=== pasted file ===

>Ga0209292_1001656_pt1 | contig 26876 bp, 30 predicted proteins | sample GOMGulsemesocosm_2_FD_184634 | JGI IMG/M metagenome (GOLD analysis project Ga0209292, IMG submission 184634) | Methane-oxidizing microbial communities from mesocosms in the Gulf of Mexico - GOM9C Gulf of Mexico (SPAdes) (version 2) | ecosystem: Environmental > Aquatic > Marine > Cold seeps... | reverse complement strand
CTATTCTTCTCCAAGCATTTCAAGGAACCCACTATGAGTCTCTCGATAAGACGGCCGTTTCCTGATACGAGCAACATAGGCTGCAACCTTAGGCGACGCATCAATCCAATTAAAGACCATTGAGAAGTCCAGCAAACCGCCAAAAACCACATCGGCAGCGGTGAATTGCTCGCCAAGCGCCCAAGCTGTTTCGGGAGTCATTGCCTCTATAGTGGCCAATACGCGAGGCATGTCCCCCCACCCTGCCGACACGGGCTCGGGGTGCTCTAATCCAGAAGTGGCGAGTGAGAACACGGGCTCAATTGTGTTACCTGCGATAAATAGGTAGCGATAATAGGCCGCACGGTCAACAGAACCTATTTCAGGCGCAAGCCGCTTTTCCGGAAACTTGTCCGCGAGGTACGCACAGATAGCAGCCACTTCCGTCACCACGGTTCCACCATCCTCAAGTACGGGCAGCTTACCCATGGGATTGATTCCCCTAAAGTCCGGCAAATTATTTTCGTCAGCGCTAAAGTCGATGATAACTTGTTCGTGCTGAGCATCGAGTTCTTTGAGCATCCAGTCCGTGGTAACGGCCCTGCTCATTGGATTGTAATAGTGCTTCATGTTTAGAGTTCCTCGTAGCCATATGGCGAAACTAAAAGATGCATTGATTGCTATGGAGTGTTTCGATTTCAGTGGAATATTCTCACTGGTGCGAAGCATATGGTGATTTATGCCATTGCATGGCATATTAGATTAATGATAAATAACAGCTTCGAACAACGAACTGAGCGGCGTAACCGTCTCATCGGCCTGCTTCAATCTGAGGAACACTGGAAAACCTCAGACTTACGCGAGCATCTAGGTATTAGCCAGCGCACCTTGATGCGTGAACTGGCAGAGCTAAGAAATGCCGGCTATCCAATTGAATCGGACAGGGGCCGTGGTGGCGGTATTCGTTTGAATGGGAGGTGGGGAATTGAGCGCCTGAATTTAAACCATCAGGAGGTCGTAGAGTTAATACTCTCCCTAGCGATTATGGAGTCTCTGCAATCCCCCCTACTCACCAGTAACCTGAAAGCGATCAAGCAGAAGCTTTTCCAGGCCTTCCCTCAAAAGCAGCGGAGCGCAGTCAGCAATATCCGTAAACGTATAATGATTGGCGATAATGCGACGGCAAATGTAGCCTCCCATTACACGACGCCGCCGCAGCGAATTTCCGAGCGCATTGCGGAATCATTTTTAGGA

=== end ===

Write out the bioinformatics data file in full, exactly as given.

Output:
>Ga0209292_1001656_pt1 | contig 26876 bp, 30 predicted proteins | sample GOMGulsemesocosm_2_FD_184634 | JGI IMG/M metagenome (GOLD analysis project Ga0209292, IMG submission 184634) | Methane-oxidizing microbial communities from mesocosms in the Gulf of Mexico - GOM9C Gulf of Mexico (SPAdes) (version 2) | ecosystem: Environmental > Aquatic > Marine > Cold seeps... | reverse complement strand
CTATTCTTCTCCAAGCATTTCAAGGAACCCACTATGAGTCTCTCGATAAGACGGCCGTTTCCTGATACGAGCAACATAGGCTGCAACCTTAGGCGACGCATCAATCCAATTAAAGACCATTGAGAAGTCCAGCAAACCGCCAAAAACCACATCGGCAGCGGTGAATTGCTCGCCAAGCGCCCAAGCTGTTTCGGGAGTCATTGCCTCTATAGTGGCCAATACGCGAGGCATGTCCCCCCACCCTGCCGACACGGGCTCGGGGTGCTCTAATCCAGAAGTGGCGAGTGAGAACACGGGCTCAATTGTGTTACCTGCGATAAATAGGTAGCGATAATAGGCCGCACGGTCAACAGAACCTATTTCAGGCGCAAGCCGCTTTTCCGGAAACTTGTCCGCGAGGTACGCACAGATAGCAGCCACTTCCGTCACCACGGTTCCACCATCCTCAAGTACGGGCAGCTTACCCATGGGATTGATTCCCCTAAAGTCCGGCAAATTATTTTCGTCAGCGCTAAAGTCGATGATAACTTGTTCGTGCTGAGCATCGAGTTCTTTGAGCATCCAGTCCGTGGTAACGGCCCTGCTCATTGGATTGTAATAGTGCTTCATGTTTAGAGTTCCTCGTAGCCATATGGCGAAACTAAAAGATGCATTGATTGCTATGGAGTGTTTCGATTTCAGTGGAATATTCTCACTGGTGCGAAGCATATGGTGATTTATGCCATTGCATGGCATATTAGATTAATGATAAATAACAGCTTCGAACAACGAACTGAGCGGCGTAACCGTCTCATCGGCCTGCTTCAATCTGAGGAACACTGGAAAACCTCAGACTTACGCGAGCATCTAGGTATTAGCCAGCGCACCTTGATGCGTGAACTGGCAGAGCTAAGAAATGCCGGCTATCCAATTGAATCGGACAGGGGCCGTGGTGGCGGTATTCGTTTGAATGGGAGGTGGGGAATTGAGCGCCTGAATTTAAACCATCAGGAGGTCGTAGAGTTAATACTCTCCCTAGCGATTATGGAGTCTCTGCAATCCCCCCTACTCACCAGTAACCTGAAAGCGATCAAGCAGAAGCTTTTCCAGGCCTTCCCTCAAAAGCAGCGGAGCGCAGTCAGCAATATCCGTAAACGTATAATGATTGGCGATAATGCGACGGCAAATGTAGCCTCCCATTACACGACGCCGCCGCAGCGAATTTCCGAGCGCATTGCGGAATCATTTTTAGGA